Cardiff Half Marathon

About the Half Marathon

The course:

Mainly flat with some gentle inclines and several medium hills. Worth mentioning 2 of the bigger hills are in the last 3 miles. Plus there’s more uphill than downhill so make sure you take that into account in your pacing if you’re planning on running this one!

Pre-race:

This year Cardiff half was the Commonwealth Half Marathon event and there were over 20,000 entrants. The start was a bit chaotic with everyone trying to work out which way to go to their pens, and spectators trying to find a good spot. I’m sure it’s a very well organised event without the extra capacity and this year was a bit of a one-off!

Post-race:

Again, a little manic. After the finish line, the funnel splits into 2 different directions so if you’ve arranged to meet friends and family at the finish line you just had to hope you picked the right direction! I didn’t remember reading about any of this in the pre-event information but that doesn’t mean it wasn’t included, I could have just not read the pack properly.

My Race

We got to the start area about an hour before the race was due to start and it was already heaving. The first 20 minutes when we were getting settled and finding our way was really stressful. There were so many people packed into a relatively small area all trying to work out where they needed to go. It was reassuring that everyone I was with felt the same way and that helped me stay calm (crowds aren’t my favourite!).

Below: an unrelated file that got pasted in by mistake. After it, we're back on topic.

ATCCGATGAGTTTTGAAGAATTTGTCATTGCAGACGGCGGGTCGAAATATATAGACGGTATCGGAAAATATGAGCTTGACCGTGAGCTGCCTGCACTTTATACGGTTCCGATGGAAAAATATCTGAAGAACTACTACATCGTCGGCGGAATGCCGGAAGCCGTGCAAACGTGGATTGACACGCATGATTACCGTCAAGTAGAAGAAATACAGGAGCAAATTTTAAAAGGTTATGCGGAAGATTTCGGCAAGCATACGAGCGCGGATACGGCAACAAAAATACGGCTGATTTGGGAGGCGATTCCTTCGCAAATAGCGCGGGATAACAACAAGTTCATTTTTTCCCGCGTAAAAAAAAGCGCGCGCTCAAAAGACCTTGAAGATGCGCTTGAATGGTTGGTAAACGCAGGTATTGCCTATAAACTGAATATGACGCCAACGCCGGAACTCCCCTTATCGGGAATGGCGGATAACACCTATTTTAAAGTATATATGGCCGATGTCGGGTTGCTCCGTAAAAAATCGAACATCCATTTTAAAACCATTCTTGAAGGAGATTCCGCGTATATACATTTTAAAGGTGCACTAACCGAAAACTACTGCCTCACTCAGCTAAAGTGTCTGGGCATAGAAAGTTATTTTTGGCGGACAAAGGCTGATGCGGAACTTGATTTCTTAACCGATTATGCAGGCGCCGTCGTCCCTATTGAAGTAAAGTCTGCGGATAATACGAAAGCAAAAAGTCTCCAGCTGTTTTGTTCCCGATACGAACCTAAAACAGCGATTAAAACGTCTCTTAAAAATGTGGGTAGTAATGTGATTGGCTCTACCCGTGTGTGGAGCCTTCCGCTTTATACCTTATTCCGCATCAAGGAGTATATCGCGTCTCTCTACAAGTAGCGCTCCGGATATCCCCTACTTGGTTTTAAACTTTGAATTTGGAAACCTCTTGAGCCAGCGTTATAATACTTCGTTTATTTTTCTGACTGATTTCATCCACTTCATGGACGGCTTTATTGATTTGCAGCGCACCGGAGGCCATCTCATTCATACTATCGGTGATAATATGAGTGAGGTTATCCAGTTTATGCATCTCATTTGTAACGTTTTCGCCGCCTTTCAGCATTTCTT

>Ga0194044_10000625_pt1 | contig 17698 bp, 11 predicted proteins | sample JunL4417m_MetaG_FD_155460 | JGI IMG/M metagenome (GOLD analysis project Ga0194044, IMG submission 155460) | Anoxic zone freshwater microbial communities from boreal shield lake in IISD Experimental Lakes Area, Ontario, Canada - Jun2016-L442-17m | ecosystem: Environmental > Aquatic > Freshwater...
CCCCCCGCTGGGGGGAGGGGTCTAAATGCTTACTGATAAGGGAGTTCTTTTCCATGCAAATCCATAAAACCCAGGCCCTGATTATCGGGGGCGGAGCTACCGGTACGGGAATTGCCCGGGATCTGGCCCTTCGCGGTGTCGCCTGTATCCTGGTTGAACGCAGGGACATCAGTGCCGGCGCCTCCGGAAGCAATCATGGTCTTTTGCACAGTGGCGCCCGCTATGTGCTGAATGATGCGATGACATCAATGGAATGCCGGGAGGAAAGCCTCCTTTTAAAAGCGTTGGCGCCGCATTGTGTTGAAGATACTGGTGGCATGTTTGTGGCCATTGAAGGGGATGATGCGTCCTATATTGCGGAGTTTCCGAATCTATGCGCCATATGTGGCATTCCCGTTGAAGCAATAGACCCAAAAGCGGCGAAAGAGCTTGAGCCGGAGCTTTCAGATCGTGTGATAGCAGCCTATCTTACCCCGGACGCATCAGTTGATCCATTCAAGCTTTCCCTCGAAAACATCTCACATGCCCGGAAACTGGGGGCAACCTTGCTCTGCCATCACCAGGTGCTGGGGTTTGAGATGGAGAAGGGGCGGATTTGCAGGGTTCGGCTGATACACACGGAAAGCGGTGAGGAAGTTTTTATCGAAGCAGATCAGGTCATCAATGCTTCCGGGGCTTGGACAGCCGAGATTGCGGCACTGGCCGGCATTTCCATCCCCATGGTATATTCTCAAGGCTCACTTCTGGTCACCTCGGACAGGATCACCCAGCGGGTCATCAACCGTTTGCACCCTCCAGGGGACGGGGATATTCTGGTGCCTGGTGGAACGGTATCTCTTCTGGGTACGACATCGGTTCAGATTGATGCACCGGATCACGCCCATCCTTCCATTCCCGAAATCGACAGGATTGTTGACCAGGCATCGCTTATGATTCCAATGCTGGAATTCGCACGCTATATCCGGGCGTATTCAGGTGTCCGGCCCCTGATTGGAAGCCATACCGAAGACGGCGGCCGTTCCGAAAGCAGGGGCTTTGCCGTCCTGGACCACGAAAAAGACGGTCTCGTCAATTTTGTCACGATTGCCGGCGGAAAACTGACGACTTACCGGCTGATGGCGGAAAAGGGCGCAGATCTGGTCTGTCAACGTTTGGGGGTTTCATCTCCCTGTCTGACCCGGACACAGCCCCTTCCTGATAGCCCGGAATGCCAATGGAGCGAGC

After the settling in period, we found a calmer place to stand and wait before it was time for me to get to my pen. I was getting quite cold and should have taken a few more layers with me, especially one to throw away as the race started.

My predicted time put me in the front white pen, but I wasn’t comfortable at taking the first mile so quickly so I moved back into the green pen. That way I could warm up into the race without forcing it to stay with everyone.

The tactic worked perfectly but it did mean a few more minutes getting cold before the start – why oh why didn’t I think to bring a throwaway jumper with me?! Especially as they were all donated to charity afterwards and would go to a good cause!

Nevermind, I crossed the start line feeling frozen and spent the first mile just trying to loosen up and get warm. Thank God I didn’t start in the front pen.

Anyway, it didn’t take long to get warm and I was up to pace in no time. Unfortunately being so cold meant I was a bit out of tune with my body and ran the third mile way quicker than I meant to. At mile 4 I felt a twinge in my hamstring and made a mental note to keep an eye one it.

The first half of the race was uneventful. I tried my best to stay out of the crowds to avoid getting tripped up and pay attention as I made my way through the runners. The support from the crowd was great and the time passed really quickly.

At halfway my legs started to feel tired so I used mental strategies to keep myself in the game. I reminded myself that Dan would be at mile 8 and then there was lucozade at mile 9 so I’d be able to refuel there.

It kept me going and I was banking time on my PB. Beating 1:42:50 was on. I passed mile 9 at 47 seconds faster than my PB and was determined to keep the pace up on what were beginning to feel like jelly legs.